TOKYO -- A government panel of experts discussing measures against websites carrying pirated content including manga has been unable to compile an interim report due to a deep rift over whether users' access to such sites should be blocked.
The rare development emerged as some panel members stated legislation on blocking and other such measures was needed to protect copyright, while others argued that secrecy of communications guaranteed by the Constitution would be violated in the process.
Panel member Nobuo Kawakami, president of Kadokawa Dwango Corp. commented, "Actual damages are occurring from sites hosting pirated content, and we need countermeasures." However, Ryoji Mori, a lawyer on the panel, stated, "There are strong misgivings among many of the panel members who specialize in law that blocking is unconstitutional, and it's unacceptable."
Blocking such websites usually entails detecting attempts to access that site. Critics say this approach could run counter to Article 21 of the Constitution, which states that secrecy of communications must not be violated. On Oct. 15, nine panel members against blocking submitted a joint statement saying, "Legislation should be deferred and cooperation sought with the private sector to advance measures other than blocking."
Panel co-head Ichiya Nakamura, a professor in media policy at Keio University, tried to settle the matter by producing a report stating both sides of the argument. But opponents of blocking opposed the creation of a report itself, saying it could result in the practice being enshrined into law. While it is common for conflicting opinions to be heard at such government panels, it is unusual for a panel to be unable to compile a report due to such opposition.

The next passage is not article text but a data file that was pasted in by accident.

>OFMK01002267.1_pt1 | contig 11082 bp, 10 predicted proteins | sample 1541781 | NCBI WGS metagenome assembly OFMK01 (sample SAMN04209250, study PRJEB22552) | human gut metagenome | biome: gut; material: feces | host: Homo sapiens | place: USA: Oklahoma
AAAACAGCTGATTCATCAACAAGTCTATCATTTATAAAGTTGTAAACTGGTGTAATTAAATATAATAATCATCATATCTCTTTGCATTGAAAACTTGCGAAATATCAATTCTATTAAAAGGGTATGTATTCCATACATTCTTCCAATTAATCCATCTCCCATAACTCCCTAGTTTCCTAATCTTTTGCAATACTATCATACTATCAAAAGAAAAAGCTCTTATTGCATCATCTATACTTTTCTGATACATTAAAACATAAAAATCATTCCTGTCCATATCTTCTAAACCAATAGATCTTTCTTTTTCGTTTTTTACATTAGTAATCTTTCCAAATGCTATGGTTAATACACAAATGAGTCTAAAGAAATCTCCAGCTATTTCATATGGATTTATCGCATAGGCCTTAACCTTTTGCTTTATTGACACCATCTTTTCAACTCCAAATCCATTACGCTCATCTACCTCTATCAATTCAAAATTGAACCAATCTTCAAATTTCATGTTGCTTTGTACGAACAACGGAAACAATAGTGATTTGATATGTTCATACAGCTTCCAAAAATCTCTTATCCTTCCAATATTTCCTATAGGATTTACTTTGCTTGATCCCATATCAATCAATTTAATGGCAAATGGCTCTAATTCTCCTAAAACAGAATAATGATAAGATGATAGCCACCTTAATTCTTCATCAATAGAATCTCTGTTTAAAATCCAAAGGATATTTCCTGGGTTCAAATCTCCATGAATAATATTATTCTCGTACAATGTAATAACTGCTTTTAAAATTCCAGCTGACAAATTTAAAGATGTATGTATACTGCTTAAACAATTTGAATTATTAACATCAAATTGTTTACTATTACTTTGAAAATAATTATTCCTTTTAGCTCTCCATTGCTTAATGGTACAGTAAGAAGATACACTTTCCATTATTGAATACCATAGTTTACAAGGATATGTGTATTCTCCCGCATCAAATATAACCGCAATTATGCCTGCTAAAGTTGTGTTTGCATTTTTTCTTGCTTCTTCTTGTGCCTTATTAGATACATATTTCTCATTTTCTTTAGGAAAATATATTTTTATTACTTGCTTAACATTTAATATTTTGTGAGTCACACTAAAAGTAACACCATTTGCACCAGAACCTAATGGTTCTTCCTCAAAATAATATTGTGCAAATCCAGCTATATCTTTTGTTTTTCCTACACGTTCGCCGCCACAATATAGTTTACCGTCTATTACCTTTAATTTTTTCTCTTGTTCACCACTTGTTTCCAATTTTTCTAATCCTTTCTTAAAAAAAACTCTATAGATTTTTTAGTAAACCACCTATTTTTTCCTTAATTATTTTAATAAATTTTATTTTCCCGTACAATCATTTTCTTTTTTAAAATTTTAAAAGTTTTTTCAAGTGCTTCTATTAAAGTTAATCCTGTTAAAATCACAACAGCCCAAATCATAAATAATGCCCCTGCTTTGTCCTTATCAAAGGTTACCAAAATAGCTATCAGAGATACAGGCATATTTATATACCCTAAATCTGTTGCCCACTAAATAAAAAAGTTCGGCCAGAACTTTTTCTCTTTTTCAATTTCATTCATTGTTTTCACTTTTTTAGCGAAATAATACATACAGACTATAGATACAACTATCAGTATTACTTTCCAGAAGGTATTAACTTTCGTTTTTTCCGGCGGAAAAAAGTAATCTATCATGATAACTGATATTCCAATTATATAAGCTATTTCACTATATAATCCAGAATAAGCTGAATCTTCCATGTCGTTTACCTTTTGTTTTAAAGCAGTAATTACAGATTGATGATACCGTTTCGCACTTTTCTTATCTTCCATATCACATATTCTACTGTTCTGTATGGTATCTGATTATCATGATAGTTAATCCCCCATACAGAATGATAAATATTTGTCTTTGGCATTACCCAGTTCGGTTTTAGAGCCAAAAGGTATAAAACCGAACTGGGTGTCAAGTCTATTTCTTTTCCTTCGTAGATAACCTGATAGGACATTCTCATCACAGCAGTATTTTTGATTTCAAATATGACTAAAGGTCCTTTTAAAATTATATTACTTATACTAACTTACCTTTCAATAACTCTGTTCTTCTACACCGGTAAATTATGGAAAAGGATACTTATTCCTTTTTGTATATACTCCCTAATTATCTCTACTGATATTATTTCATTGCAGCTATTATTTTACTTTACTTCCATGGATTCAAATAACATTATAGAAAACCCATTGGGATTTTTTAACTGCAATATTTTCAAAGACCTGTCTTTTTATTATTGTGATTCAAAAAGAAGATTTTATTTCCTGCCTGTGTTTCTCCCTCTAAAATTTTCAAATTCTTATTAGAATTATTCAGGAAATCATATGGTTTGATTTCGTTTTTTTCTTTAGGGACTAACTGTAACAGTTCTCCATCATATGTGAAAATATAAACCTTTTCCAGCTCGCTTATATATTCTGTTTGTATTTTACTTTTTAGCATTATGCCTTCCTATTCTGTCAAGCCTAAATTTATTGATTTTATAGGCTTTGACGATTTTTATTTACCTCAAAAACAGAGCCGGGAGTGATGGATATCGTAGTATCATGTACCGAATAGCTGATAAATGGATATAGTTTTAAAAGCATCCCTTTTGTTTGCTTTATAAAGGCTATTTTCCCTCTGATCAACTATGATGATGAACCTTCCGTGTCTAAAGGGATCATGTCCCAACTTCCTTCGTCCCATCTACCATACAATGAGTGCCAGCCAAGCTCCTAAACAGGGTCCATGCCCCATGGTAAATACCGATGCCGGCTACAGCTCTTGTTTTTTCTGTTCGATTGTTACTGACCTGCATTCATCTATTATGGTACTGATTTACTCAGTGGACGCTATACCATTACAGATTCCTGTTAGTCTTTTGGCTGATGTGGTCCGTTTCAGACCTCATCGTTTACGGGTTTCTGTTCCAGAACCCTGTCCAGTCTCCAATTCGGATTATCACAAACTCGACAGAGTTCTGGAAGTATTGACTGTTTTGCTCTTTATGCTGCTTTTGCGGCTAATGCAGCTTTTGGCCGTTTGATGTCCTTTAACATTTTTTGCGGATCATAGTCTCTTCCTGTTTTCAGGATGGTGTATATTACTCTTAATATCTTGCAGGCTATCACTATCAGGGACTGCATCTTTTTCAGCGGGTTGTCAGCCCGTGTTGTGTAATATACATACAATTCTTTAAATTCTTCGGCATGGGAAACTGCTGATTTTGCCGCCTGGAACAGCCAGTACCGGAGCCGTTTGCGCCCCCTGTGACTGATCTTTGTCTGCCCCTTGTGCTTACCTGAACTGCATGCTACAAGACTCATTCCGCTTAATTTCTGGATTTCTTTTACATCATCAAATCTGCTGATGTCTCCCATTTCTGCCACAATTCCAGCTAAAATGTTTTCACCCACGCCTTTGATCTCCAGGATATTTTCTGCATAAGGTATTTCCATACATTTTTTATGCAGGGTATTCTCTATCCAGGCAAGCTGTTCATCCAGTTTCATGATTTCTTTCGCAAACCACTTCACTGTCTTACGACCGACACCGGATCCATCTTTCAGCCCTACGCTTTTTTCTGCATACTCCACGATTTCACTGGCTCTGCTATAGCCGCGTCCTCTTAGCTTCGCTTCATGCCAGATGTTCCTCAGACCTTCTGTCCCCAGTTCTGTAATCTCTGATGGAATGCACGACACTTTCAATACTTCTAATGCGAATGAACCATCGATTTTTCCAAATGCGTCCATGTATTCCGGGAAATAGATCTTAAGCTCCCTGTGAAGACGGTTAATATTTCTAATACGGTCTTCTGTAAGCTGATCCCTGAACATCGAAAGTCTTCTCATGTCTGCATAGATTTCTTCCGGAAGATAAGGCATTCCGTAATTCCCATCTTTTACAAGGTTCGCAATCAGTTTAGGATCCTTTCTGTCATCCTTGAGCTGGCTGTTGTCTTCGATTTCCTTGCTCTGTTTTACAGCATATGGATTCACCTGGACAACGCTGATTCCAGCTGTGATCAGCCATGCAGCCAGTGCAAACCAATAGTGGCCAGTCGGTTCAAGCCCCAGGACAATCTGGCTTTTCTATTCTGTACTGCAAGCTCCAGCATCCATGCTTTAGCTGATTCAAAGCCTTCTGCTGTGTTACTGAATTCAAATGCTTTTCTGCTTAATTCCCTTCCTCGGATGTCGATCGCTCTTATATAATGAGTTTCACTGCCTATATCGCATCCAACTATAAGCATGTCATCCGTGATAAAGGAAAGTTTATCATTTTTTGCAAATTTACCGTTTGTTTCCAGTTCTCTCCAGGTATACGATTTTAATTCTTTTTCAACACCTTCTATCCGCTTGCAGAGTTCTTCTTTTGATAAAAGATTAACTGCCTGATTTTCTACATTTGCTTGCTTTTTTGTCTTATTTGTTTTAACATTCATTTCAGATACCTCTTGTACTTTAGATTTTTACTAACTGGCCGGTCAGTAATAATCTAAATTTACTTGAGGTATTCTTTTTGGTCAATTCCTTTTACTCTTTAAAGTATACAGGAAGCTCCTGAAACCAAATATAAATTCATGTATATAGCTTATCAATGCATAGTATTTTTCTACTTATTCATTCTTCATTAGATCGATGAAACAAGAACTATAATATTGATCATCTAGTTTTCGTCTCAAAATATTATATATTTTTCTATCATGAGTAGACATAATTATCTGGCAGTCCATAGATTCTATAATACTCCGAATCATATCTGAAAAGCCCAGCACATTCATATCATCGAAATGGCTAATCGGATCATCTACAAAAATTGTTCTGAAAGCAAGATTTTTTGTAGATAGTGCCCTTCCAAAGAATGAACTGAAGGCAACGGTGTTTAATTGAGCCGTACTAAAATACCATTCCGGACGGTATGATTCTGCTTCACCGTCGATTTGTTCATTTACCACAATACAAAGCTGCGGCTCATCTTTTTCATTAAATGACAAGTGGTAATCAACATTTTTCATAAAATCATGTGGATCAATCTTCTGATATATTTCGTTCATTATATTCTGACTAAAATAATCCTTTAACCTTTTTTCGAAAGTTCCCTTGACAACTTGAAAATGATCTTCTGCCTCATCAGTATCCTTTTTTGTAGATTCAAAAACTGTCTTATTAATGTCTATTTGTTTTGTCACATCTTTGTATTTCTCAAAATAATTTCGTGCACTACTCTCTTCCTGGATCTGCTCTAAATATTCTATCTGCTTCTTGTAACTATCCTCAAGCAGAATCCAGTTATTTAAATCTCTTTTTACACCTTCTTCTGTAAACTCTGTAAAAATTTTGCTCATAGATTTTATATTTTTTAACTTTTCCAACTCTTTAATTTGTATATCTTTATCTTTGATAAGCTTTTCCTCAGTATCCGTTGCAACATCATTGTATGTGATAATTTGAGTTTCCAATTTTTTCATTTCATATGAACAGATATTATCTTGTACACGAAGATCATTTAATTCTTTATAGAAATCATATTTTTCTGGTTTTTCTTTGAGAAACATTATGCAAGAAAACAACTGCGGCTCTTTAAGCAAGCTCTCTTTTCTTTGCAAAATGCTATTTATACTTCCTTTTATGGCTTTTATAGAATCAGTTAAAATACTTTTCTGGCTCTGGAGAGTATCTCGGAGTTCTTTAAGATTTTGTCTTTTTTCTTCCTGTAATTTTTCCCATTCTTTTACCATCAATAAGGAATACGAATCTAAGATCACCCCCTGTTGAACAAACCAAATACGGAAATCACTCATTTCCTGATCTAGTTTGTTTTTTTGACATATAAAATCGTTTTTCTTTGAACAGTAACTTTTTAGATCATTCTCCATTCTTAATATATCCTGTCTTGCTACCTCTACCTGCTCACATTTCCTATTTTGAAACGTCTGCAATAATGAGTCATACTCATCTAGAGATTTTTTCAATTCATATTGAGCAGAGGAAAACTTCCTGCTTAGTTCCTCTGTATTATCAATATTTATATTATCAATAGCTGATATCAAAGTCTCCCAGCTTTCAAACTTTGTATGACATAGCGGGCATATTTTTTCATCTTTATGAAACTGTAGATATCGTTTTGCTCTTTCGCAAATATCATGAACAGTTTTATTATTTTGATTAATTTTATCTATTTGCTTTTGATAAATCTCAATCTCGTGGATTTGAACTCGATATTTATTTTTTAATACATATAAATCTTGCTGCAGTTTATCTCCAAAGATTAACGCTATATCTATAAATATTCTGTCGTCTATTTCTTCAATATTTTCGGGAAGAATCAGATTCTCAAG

The stiff opposition within the panel stems from suspicions the government has already reached a conclusion on the issue. The government is aiming to legislate blocking, and hopes to submit revisions to relevant laws at a regular session of the Diet next year.
Fellow panel co-head and Keio University professor Jun Murai, a computer communications expert, repeatedly stated that blocking was not a foregone conclusion of the meeting. Nakamura, meanwhile, tried to win opponents over, saying that if the report stated they had not been able to consolidate opinions, it would send a "political message." But opponents said they couldn't believe this, remaining distrustful of the government.
Nakamura then suggested amending a draft of the report, but there is little chance that such a proposal will win understanding from opponents. As such, there are no prospects of further meetings going ahead, and there is a high chance the panel will give up on compiling a report. This could affect government debate on submitting legislation to block in the future.
In spite of the rift, there were many points that panel members agreed on. They included self-reregulation of advertising on sites with pirated content and the need for preparations to curb such sites, through cooperation between the publishing industry and the communications industry.
"There are many things we should do to protect content," one panel member remarked, saying that countermeasures against such websites should first be quickly implemented.
(Japanese original by Kenji Wada and Arimasa Mori, Business News Department)